This is the tagpix user guide. It includes an overview, usage instructions, and version changes. Because tagpix renames and moves photos, users are encouraged to read this guide before running tagpix on valued photo collections. For this program's license, see its main script.
This is an online-only version of this document. It has the same content as the original desktop version shipped in the program's download package, but has been styled for viewing on both desktop and mobile devices. To use this instead of the original version, use your browser to save this page's HTML in the install folder.
If your digital photo collection has become scattered over many folders; uses filenames that are not unique because of their origin on multiple cameras; hosts modification dates that reflect retouches instead of events; or contains arbitrary duplicates, tagpix may be the photo-organizing tool you've been looking for. Running it on your photo folders transforms them into a simple, uniform format that's ideal for both viewing and archiving, and as private as the device on which it is stored.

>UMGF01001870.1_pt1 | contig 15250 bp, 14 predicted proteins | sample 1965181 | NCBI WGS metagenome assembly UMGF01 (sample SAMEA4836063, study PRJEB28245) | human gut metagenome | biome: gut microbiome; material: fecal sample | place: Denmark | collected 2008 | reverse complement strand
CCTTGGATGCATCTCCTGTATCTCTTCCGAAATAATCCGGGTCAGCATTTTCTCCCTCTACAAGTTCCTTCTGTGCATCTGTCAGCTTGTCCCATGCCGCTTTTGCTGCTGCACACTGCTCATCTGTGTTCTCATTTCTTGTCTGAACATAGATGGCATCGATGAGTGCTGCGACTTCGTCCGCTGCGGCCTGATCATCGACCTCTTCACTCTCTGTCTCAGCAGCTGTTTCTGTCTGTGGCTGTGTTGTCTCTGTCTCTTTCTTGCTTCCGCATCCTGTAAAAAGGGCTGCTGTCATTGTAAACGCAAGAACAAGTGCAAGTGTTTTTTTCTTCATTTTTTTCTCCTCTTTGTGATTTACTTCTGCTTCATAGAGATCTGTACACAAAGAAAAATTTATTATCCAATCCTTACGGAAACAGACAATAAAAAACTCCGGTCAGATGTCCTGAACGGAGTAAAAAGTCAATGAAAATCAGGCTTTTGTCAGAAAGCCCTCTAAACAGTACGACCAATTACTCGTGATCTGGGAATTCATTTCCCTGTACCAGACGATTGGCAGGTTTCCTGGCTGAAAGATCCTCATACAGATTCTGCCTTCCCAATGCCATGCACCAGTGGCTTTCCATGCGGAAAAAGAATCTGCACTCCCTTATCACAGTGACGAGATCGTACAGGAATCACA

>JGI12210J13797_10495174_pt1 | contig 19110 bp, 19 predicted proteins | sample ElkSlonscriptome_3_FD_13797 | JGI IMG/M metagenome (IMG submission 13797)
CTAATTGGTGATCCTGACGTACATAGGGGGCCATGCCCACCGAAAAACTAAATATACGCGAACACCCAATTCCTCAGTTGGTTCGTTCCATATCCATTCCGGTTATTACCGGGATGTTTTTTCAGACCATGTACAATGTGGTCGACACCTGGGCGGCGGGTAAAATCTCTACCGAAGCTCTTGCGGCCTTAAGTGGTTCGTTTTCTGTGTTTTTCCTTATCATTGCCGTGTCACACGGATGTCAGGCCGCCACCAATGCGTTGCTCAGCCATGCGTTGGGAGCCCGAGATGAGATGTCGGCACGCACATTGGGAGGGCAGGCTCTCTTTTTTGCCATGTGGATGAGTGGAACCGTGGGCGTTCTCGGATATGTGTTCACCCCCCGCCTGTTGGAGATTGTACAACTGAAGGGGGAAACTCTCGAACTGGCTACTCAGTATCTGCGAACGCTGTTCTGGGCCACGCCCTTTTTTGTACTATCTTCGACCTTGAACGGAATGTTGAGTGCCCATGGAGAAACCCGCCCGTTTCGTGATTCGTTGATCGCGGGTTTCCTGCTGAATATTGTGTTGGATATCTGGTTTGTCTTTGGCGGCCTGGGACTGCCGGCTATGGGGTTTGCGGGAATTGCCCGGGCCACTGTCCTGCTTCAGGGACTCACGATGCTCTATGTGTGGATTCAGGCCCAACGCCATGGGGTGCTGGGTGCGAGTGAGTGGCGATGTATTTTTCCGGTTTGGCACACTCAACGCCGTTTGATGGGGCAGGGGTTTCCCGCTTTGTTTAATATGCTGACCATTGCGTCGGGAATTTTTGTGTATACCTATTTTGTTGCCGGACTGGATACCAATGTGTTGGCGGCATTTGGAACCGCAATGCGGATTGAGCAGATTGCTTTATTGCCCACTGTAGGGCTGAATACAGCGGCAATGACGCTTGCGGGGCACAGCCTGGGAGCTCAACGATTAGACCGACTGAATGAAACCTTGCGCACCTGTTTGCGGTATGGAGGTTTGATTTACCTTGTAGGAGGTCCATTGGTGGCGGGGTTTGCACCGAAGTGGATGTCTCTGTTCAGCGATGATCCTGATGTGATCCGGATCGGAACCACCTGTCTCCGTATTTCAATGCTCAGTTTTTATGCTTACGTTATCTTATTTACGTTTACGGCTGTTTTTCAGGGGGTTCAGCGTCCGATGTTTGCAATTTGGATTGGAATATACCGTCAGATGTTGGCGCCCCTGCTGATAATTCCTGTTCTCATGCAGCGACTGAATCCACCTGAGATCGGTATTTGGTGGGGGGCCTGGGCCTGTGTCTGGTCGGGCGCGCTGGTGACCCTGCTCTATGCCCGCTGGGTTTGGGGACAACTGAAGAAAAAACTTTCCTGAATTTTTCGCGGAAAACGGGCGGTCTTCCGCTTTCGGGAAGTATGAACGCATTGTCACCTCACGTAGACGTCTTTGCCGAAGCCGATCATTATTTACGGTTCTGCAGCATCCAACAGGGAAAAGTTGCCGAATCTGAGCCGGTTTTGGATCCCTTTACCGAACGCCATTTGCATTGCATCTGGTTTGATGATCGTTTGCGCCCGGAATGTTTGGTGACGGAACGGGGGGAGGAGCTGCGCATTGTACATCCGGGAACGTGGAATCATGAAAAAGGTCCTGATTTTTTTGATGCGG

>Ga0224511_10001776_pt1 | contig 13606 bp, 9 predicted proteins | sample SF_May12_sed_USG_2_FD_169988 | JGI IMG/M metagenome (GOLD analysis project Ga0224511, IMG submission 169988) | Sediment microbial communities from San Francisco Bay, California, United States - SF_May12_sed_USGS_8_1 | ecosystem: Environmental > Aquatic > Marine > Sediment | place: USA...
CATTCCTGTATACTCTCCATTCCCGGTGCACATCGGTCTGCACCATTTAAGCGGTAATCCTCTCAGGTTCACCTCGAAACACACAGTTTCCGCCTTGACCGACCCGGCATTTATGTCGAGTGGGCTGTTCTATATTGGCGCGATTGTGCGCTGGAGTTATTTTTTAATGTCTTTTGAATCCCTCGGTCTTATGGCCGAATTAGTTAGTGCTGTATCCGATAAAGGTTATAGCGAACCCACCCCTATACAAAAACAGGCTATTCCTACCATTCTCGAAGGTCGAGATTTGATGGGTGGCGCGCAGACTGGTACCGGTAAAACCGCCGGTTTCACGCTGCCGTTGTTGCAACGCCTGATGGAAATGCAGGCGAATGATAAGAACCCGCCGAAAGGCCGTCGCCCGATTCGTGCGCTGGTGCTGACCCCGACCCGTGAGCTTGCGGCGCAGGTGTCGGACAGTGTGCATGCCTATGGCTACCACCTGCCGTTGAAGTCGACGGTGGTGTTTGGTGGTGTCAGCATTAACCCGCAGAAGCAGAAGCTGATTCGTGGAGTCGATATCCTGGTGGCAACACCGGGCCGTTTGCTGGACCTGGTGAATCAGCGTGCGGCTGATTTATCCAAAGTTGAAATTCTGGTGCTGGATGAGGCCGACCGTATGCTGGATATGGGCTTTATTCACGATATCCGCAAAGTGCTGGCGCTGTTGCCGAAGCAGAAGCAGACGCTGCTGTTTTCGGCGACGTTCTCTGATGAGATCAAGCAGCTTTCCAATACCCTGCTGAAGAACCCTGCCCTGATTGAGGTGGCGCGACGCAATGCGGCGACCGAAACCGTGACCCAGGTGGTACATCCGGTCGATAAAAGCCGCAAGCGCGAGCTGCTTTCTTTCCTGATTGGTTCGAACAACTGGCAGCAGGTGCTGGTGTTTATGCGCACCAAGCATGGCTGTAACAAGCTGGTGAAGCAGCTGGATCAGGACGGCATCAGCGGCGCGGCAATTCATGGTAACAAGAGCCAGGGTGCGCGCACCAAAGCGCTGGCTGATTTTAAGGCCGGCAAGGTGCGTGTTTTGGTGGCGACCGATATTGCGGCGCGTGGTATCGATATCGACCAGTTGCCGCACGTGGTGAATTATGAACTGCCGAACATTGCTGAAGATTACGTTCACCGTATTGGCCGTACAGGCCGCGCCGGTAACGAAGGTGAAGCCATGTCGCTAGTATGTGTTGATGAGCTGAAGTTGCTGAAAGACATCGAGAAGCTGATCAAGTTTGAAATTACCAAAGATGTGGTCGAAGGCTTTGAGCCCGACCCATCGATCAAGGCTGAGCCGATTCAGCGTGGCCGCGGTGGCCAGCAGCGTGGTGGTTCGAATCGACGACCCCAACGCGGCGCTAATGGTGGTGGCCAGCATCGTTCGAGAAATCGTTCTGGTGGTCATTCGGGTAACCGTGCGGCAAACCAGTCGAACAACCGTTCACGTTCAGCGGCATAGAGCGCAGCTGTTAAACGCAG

tagpix moves all the photo files in an entire folder tree to a single folder, adding date taken (or modified) to the front of filenames to make them unique and sortable; discarding any truly duplicate content and adding a unique serial number to the end of any remaining duplicate filenames; isolating movies and other non-image files in folders of their own; and optionally grouping all the merged items into by-year subfolders on request.